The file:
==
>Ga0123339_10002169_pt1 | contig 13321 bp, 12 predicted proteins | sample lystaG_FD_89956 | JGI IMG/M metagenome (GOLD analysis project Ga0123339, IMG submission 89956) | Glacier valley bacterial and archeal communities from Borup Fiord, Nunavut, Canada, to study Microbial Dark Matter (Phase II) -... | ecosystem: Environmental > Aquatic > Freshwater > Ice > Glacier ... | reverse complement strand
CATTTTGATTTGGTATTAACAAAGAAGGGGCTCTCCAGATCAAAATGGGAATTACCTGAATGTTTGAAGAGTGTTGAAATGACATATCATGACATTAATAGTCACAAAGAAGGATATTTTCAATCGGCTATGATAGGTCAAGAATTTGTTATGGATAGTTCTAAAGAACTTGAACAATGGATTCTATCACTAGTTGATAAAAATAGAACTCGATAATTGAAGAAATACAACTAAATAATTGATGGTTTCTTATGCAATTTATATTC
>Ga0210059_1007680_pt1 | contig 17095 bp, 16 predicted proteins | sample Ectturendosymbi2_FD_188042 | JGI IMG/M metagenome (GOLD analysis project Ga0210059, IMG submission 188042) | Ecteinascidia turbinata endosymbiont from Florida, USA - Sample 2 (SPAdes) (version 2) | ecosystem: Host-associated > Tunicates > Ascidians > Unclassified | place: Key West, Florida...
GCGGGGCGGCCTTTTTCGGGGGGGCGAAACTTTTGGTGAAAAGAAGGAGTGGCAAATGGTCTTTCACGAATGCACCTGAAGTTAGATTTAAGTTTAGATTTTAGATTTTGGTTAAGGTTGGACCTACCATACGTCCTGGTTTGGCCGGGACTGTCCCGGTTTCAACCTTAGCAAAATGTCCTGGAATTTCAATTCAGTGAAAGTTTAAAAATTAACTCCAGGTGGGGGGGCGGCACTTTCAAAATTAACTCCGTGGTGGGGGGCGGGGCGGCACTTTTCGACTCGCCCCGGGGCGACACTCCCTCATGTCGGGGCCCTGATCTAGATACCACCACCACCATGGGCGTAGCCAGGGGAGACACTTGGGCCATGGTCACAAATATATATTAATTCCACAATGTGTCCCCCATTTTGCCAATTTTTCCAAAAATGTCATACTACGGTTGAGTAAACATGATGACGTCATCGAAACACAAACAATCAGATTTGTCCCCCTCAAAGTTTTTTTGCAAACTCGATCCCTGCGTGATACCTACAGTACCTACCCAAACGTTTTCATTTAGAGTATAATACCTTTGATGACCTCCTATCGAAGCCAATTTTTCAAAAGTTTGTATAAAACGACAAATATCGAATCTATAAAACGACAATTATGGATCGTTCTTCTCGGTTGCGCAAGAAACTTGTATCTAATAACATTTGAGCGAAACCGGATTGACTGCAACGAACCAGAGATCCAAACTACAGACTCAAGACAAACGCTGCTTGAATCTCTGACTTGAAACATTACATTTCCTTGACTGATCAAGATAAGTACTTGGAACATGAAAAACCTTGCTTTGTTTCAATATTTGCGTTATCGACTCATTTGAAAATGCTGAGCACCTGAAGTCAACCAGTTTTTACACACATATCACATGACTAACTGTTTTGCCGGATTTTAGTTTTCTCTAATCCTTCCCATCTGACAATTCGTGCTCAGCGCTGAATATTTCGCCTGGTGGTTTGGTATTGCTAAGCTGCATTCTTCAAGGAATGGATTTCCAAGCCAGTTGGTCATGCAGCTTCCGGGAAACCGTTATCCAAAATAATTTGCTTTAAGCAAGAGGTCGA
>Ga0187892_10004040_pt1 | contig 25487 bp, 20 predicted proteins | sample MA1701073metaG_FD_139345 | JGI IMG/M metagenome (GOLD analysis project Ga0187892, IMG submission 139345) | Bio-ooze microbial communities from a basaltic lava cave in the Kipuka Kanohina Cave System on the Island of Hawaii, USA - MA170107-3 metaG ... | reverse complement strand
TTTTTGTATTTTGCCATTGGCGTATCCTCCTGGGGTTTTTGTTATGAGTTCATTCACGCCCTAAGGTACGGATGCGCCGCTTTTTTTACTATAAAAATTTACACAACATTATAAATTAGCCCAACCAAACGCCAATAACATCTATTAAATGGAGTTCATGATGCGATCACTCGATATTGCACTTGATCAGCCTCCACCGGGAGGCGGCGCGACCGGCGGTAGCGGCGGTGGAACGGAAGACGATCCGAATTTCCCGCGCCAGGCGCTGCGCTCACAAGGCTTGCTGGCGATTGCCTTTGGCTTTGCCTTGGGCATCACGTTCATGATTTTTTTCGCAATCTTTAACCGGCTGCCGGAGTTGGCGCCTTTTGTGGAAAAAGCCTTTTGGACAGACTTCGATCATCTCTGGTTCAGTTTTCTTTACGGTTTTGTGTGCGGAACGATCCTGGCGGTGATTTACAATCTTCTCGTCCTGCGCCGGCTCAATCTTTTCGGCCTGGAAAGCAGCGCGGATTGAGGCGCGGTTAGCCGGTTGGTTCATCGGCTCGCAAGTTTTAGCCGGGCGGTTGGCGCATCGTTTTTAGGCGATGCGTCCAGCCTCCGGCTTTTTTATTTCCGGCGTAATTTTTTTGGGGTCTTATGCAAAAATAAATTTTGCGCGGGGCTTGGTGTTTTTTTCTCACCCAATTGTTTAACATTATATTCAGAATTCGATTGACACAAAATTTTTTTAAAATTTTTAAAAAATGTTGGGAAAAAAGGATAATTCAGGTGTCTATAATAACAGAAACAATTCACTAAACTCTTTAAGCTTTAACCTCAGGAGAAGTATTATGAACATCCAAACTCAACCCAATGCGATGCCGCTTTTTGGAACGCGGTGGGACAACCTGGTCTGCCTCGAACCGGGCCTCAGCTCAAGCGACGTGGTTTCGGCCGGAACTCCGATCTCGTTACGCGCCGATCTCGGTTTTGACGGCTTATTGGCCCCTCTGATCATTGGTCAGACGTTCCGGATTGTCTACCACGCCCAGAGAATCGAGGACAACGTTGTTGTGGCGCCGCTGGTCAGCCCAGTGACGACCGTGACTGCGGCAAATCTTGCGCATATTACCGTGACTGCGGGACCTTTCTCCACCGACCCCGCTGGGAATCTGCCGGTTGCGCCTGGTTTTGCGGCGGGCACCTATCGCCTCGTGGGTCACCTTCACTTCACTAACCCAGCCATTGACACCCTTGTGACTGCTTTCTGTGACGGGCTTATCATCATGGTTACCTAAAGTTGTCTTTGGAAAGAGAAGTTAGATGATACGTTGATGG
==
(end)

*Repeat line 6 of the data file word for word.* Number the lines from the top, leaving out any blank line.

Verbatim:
TTTTTGTATTTTGCCATTGGCGTATCCTCCTGGGGTTTTTGTTATGAGTTCATTCACGCCCTAAGGTACGGATGCGCCGCTTTTTTTACTATAAAAATTTACACAACATTATAAATTAGCCCAACCAAACGCCAATAACATCTATTAAATGGAGTTCATGATGCGATCACTCGATATTGCACTTGATCAGCCTCCACCGGGAGGCGGCGCGACCGGCGGTAGCGGCGGTGGAACGGAAGACGATCCGAATTTCCCGCGCCAGGCGCTGCGCTCACAAGGCTTGCTGGCGATTGCCTTTGGCTTTGCCTTGGGCATCACGTTCATGATTTTTTTCGCAATCTTTAACCGGCTGCCGGAGTTGGCGCCTTTTGTGGAAAAAGCCTTTTGGACAGACTTCGATCATCTCTGGTTCAGTTTTCTTTACGGTTTTGTGTGCGGAACGATCCTGGCGGTGATTTACAATCTTCTCGTCCTGCGCCGGCTCAATCTTTTCGGCCTGGAAAGCAGCGCGGATTGAGGCGCGGTTAGCCGGTTGGTTCATCGGCTCGCAAGTTTTAGCCGGGCGGTTGGCGCATCGTTTTTAGGCGATGCGTCCAGCCTCCGGCTTTTTTATTTCCGGCGTAATTTTTTTGGGGTCTTATGCAAAAATAAATTTTGCGCGGGGCTTGGTGTTTTTTTCTCACCCAATTGTTTAACATTATATTCAGAATTCGATTGACACAAAATTTTTTTAAAATTTTTAAAAAATGTTGGGAAAAAAGGATAATTCAGGTGTCTATAATAACAGAAACAATTCACTAAACTCTTTAAGCTTTAACCTCAGGAGAAGTATTATGAACATCCAAACTCAACCCAATGCGATGCCGCTTTTTGGAACGCGGTGGGACAACCTGGTCTGCCTCGAACCGGGCCTCAGCTCAAGCGACGTGGTTTCGGCCGGAACTCCGATCTCGTTACGCGCCGATCTCGGTTTTGACGGCTTATTGGCCCCTCTGATCATTGGTCAGACGTTCCGGATTGTCTACCACGCCCAGAGAATCGAGGACAACGTTGTTGTGGCGCCGCTGGTCAGCCCAGTGACGACCGTGACTGCGGCAAATCTTGCGCATATTACCGTGACTGCGGGACCTTTCTCCACCGACCCCGCTGGGAATCTGCCGGTTGCGCCTGGTTTTGCGGCGGGCACCTATCGCCTCGTGGGTCACCTTCACTTCACTAACCCAGCCATTGACACCCTTGTGACTGCTTTCTGTGACGGGCTTATCATCATGGTTACCTAAAGTTGTCTTTGGAAAGAGAAGTTAGATGATACGTTGATGG